Doctors never tell patients, but the AACE recommends waiting until after the blood draw, to take thyroid med. The reason is that the med spikes your levels for a short time, giving you false high FT4 and FT3. It also has a suppressive effect on TSH.
So you really can't be sure of your real thyroid levels at this time; however, as I said, I seriously doubt you are taking too much Armour, since your dose is only 60 mg.
I don't have any knowledge about the effect of tapering the antidepressant. I do know of several examples where ferritin was too low for the FT3 level, causing symptoms kind of like yours. You do need to supplement for ferritin by taking one tablet of iron daily. A good source is Iron + C , for which CVS has an inexpensive generic. I expect it will take 4-6 weeks for your ferritin to optimize. In the interim you could cut your Armour, not because of your TSH level, but to help with symptoms. Once you re-test in say 6 weeks and confirm your ferritin, then you could go back up on Armour.
After getting that straightened out, as I expect will happen, the next steps will be to get your doctor to understand that the best way to treat hypothyroidism is not based on TSH level, but by adjusting thyroid med as needed to relieve symptoms, assisted by tests for Free T3 and Free T4, before the blood draw. You also need to know B12, and supplement as needed to raise it to the upper part of its range.
If your doctor resists doing these thing, give a copy of my paper in this link, and request to be treated clinically, as described, not by TSH.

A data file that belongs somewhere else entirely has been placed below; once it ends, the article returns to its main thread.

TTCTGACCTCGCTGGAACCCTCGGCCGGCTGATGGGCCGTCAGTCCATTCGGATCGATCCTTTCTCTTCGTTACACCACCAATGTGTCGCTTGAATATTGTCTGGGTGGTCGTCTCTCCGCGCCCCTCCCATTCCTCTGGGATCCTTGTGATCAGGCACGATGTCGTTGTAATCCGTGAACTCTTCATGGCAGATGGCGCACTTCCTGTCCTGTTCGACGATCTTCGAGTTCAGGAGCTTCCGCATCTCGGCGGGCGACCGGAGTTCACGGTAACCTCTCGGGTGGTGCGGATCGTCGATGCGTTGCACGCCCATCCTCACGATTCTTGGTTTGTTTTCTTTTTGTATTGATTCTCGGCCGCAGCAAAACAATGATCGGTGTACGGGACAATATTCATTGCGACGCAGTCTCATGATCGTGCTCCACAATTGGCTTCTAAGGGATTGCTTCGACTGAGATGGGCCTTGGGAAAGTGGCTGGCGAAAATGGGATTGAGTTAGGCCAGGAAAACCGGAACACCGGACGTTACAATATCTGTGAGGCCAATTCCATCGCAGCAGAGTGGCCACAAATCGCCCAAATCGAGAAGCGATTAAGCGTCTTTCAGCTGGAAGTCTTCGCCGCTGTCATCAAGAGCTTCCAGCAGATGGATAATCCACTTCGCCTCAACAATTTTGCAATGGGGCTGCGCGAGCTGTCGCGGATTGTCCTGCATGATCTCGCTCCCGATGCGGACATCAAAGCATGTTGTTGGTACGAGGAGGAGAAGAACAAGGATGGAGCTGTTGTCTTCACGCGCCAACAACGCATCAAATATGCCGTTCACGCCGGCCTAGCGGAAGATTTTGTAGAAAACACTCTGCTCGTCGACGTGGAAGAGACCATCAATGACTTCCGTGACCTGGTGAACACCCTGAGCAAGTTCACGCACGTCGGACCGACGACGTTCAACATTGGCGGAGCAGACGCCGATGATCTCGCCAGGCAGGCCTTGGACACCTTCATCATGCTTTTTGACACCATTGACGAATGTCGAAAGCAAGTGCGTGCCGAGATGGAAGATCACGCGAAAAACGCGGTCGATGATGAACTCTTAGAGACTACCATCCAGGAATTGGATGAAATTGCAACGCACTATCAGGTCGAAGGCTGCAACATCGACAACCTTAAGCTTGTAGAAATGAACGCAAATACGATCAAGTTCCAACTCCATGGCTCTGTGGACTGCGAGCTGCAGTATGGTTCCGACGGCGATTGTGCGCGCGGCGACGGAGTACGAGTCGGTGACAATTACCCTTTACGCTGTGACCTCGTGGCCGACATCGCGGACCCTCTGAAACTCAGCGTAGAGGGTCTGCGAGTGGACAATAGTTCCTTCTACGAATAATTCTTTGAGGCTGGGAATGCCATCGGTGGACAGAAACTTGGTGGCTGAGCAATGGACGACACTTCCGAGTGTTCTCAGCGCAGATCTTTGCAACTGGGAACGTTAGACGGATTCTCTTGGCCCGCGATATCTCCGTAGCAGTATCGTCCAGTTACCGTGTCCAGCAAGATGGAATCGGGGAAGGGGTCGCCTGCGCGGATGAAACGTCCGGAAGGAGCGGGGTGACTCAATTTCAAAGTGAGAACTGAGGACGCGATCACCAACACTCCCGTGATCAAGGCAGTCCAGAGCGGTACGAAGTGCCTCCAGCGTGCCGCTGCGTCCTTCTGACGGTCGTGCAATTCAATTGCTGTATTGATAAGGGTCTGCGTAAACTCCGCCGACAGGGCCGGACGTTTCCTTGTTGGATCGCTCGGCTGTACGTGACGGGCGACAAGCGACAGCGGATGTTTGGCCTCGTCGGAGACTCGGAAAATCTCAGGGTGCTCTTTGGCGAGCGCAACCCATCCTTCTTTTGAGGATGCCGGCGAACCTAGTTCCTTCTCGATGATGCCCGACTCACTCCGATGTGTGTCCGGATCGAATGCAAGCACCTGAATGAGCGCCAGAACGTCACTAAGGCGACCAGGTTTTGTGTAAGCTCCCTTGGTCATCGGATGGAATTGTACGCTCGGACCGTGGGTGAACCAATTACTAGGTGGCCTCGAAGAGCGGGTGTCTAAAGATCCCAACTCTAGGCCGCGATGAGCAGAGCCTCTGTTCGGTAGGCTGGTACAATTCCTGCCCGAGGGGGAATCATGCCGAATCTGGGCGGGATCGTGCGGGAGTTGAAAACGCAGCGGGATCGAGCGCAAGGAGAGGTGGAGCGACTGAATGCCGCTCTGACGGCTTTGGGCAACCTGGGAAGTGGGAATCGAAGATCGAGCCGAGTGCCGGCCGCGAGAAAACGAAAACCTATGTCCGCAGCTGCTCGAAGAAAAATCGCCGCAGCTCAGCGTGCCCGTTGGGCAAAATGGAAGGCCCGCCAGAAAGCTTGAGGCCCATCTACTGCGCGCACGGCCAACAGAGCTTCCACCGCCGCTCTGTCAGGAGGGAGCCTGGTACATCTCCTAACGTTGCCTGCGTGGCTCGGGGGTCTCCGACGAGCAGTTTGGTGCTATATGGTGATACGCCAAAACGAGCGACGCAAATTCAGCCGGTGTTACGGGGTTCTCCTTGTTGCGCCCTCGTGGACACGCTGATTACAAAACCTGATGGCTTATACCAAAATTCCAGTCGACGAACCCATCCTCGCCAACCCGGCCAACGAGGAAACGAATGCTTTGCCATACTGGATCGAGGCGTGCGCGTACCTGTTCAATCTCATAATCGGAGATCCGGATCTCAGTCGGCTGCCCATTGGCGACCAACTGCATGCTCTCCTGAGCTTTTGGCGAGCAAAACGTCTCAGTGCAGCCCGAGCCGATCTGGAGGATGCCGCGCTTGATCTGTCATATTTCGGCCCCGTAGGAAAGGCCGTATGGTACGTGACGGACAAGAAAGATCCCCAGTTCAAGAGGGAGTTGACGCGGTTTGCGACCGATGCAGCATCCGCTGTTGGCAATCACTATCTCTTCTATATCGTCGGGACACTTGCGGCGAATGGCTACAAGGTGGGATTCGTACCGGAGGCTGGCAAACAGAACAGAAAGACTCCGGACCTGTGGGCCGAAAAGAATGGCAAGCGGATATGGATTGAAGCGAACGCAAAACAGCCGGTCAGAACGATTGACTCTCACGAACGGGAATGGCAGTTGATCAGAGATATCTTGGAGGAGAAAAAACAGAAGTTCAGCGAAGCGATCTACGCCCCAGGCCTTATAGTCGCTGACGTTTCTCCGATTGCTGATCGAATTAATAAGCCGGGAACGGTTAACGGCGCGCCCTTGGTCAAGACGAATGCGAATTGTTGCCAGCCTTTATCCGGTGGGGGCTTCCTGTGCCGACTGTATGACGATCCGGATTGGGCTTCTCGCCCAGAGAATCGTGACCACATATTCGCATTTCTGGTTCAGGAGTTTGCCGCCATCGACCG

Treatment for hypothyroidism should never be based on TSH. Although TSH is a pituitary hormone that is used as a surrogate for a person's thyroid status; TSH has only a weak correlation with the actual thyroid hormones and a negligible correlation with a patient's symptoms which are the most important indicator, followed by the active thyroid hormones, Free T4 and Free T3.
It appears you were tested for Total T4 and Total T3, which are not nearly as revealing as Free T4 and Free T3, which are the small portion of the Totals that is not bound to protein which makes it inactive.
So, before going further please confirm what tests those are. and also tall us all symptoms that you have. Also what is your dosage of Armour thyroid? Also if tested for Vitamin D, B12 and ferritin please post those as well.
Lab results and their calculated reference ranges can vary from one lab to another. I should have asked for the ranges but I was not expecting Free T4 and Free t3 results. Please post those.
With your thyroid dose of only 60 mg of Armour I see no way for you to be hypothyroid.
Another thing that is very important. What time of day did you take your Armour and when was the blood draw that day?
Your Vitamin D needs to be at least 50, so you need to supplement with D3. typically it would take about 1000 IU per day for you to get up to 50. You also need to test for B12. It is important for energy. Most important, based on your symptoms, I think you need to test for ferritin, which is the storage form of iron readily available for use. It needs to be at least 100. Ferritin levels that are too low for the Free T3 level can sometimes cause symptoms like those you mention.
So before changing anything I suggest getting tested for ferritin and B12. Can you make this happen?
That is correct. TSH does not accurately indicate your thyroid status when taking thyroid med. The med dose should be adjusted as needed to relieve hypothyroid symptoms. Taking Armour thyroid, that usually requires FT3 above mid-range, and FT4 will be below mid-range. When taking Armour thyroid, the FT3 typically runs higher in range than FT4. But everyone can be different in their levels required to feel normal. Along with that, of course, you also need to optimize Vitamin D, B12 and ferritin.
For now, you need to get your ferritin level higher, and if you want short term relief from your current symptoms, you can reduce your Armour dose, until you get your ferritin level optimal in about 4-6 weeks.